The Religion Of Islam vol.2

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  • The Religion Of Islam vol.2



    Chapter XIX - Koran And Jurisprudence

    Islamic theology begins with the Prophet's acceptance to settle down at Medina, which synchronized with in increase in the numbers of Muslims there and elsewhere The Prophet was the spiritual as well as the temoral head of the community. His orders, revealed from God, were obeyed. Within the short space of ten years from that time, almost all the passages, with which future theology has been concerned, had been revealed. As the early Muslim led simple lives and their needs were few, the Islamic Laws were extremely simple. In certain cases the prohibition was introduced gradually. Beginning with a recommendation, it ended an injunction, as in the case of the use of intoxicans and gambling. The following passages indicate the manner in which the recommendation eventually merges into prohibition.

    First Stage. - Recommendation  “They ask you (the prophet) concerning wine and games of chance. Say! in both are great evil and certain advantages to men, but their evil is greater than their advantages" (II-219).


    Second Stage. - A first step towards prohibition: “O you believers! do not pray when you are intoxicated, so that you may know well what you say" (IV-43).


    Third Stage. - Total prohibition : "O Believers, intoxicants and  games of chance and (sacrificing to) idols and divining arrows are abomination and the work of the devil; therefore, Shun them (V-90).

    As the Koranic passages relating to rituals, ceremonies and laws were brief, they needed further explan­ation, which was given by the Prophet. In this manner, the Prophet himself was the first commentator of the Koran. His explanations may be divided into two parts:-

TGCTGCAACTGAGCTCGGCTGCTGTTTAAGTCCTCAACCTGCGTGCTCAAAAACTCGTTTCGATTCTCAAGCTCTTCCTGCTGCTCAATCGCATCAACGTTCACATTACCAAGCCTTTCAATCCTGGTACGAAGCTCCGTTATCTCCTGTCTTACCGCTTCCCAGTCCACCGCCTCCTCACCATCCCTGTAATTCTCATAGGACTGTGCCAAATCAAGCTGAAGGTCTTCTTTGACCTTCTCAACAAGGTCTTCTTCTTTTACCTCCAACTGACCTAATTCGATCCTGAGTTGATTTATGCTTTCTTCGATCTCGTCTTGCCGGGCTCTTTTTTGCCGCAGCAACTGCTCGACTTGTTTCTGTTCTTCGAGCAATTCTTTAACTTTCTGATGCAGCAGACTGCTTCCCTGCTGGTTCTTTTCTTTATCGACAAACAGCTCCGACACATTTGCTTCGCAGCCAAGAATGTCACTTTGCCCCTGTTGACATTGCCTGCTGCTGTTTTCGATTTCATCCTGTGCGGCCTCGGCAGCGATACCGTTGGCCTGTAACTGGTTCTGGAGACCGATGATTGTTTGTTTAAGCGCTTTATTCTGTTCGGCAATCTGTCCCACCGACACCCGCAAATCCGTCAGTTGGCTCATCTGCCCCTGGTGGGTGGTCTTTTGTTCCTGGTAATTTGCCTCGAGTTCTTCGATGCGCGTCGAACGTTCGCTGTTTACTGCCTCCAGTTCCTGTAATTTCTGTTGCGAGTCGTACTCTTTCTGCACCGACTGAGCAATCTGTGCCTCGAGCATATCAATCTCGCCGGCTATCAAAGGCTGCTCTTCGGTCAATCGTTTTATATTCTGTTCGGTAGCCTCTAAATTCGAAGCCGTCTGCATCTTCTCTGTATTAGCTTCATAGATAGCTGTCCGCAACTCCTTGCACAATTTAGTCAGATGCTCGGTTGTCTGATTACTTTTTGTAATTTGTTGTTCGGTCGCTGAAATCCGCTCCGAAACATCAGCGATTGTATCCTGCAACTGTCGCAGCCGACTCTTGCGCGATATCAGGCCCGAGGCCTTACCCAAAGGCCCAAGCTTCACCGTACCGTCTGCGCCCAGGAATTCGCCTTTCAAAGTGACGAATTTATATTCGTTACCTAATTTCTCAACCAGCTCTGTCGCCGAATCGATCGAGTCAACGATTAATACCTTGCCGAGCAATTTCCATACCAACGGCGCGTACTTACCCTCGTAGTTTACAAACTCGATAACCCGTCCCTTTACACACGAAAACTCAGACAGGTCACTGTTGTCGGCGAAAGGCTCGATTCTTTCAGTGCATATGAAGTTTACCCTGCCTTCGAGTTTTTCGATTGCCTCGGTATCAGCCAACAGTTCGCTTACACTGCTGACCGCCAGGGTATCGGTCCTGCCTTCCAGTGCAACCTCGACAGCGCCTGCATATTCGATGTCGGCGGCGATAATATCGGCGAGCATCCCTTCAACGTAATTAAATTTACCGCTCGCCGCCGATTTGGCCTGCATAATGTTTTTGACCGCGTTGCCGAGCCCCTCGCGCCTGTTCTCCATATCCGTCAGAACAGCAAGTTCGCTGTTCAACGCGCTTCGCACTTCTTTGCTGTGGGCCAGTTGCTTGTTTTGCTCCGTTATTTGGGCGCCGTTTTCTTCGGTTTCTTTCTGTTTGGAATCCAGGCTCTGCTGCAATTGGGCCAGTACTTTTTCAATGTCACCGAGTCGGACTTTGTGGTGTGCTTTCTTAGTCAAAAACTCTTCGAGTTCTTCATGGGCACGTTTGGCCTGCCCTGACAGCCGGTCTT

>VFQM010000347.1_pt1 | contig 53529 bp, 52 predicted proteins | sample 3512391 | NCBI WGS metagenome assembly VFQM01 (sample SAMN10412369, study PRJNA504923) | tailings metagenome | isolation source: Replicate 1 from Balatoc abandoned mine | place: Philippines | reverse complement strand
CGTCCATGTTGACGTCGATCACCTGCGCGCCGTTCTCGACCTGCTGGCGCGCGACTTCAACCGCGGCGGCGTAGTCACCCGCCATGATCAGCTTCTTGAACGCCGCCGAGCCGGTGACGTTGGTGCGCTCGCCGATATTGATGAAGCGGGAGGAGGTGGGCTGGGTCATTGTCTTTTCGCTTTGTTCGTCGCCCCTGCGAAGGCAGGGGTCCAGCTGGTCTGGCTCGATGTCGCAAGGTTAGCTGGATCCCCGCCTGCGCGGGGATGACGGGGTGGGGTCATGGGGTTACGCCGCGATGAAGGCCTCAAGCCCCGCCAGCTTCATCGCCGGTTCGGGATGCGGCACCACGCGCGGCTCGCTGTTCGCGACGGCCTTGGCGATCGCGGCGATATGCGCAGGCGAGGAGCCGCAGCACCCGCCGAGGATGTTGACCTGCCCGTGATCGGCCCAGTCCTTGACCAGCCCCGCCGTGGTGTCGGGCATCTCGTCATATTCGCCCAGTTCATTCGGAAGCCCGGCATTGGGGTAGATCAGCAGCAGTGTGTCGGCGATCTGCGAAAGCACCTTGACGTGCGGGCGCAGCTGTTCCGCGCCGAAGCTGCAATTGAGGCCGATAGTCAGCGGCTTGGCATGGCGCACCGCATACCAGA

1. Reflection on passages occurring in the Koran.
    2. Answer to questions, or relation to some particular occasion.


    The rise of the Muslim Arabs after the death of the Prophet was rapid. Within a period less than sixty years, they became masters of North Africa, including Spain. Syria and the whole of Iran; in fact, all central Asia as far as China in the East. A large number of non-Arabs also embraced Islam. They were quite ignorant of the Arabic language and hence were unable to understand the Koran, and even when they learnt it, many words, sentences and passages in it were not clear to them. The inhabitants of Mecca and Medina, particularly those who had served under the Prophet and had occasion to learn the Islamic doctrine  directly from the prophet, came to be held as authorities on the subject of the religion. The regular development of theology might thus be said to begin with the subjugation of the countries mentioned above. As in the case of Sufism, the development of theology was gradual. The period of that development may be divided as indicated below: -


    1. The life of the Prophet after the prophetic announcement, which lasted from A.D. 608 to A.D. 632,, i.e. about 25 years.
    2. The reign of the first four Khalifias, from A.D. 632 to A.D. 661, i.e. about  30 years.
    3. Umayyed Khalifas, from A.D. 661 to A.D. 750.
    4. Abbaside Khalifas, from A.D. 750 to A.D. 1258.
    5. Non-Arab period, from A.D. 1258 to the present time.


    The first period is conterminous with the revelation of the Koran itself and the instructions given by the Prophet in person. The second period is rendered noteworthy by the following: -


    1. The earliest collection of the traditions or sayings of the Prophet.
    2. The building-up of the system of Muslim Jurisprudence under the guidance of the first four Khalifas.
    3. The arrangement of the Koran into chapters as we have it now. Of these achievements, the last is perhaps most important.


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